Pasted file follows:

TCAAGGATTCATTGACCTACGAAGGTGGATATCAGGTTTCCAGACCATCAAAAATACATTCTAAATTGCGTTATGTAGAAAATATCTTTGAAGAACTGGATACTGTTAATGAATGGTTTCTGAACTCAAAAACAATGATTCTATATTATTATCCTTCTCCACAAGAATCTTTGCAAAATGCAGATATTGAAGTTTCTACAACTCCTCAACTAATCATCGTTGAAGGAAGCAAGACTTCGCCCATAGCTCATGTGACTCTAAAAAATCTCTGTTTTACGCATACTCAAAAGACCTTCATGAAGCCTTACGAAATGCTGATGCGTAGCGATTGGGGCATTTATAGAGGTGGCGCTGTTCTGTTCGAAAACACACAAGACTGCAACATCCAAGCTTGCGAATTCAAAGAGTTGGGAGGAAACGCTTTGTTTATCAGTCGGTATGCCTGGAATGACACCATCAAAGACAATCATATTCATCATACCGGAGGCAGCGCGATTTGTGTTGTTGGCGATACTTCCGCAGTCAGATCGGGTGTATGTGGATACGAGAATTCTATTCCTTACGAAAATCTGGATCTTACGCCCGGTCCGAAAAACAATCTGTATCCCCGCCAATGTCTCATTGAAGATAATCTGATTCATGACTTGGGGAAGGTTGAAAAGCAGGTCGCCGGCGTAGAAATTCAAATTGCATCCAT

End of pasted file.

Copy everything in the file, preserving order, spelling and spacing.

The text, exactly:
TCAAGGATTCATTGACCTACGAAGGTGGATATCAGGTTTCCAGACCATCAAAAATACATTCTAAATTGCGTTATGTAGAAAATATCTTTGAAGAACTGGATACTGTTAATGAATGGTTTCTGAACTCAAAAACAATGATTCTATATTATTATCCTTCTCCACAAGAATCTTTGCAAAATGCAGATATTGAAGTTTCTACAACTCCTCAACTAATCATCGTTGAAGGAAGCAAGACTTCGCCCATAGCTCATGTGACTCTAAAAAATCTCTGTTTTACGCATACTCAAAAGACCTTCATGAAGCCTTACGAAATGCTGATGCGTAGCGATTGGGGCATTTATAGAGGTGGCGCTGTTCTGTTCGAAAACACACAAGACTGCAACATCCAAGCTTGCGAATTCAAAGAGTTGGGAGGAAACGCTTTGTTTATCAGTCGGTATGCCTGGAATGACACCATCAAAGACAATCATATTCATCATACCGGAGGCAGCGCGATTTGTGTTGTTGGCGATACTTCCGCAGTCAGATCGGGTGTATGTGGATACGAGAATTCTATTCCTTACGAAAATCTGGATCTTACGCCCGGTCCGAAAAACAATCTGTATCCCCGCCAATGTCTCATTGAAGATAATCTGATTCATGACTTGGGGAAGGTTGAAAAGCAGGTCGCCGGCGTAGAAATTCAAATTGCATCCAT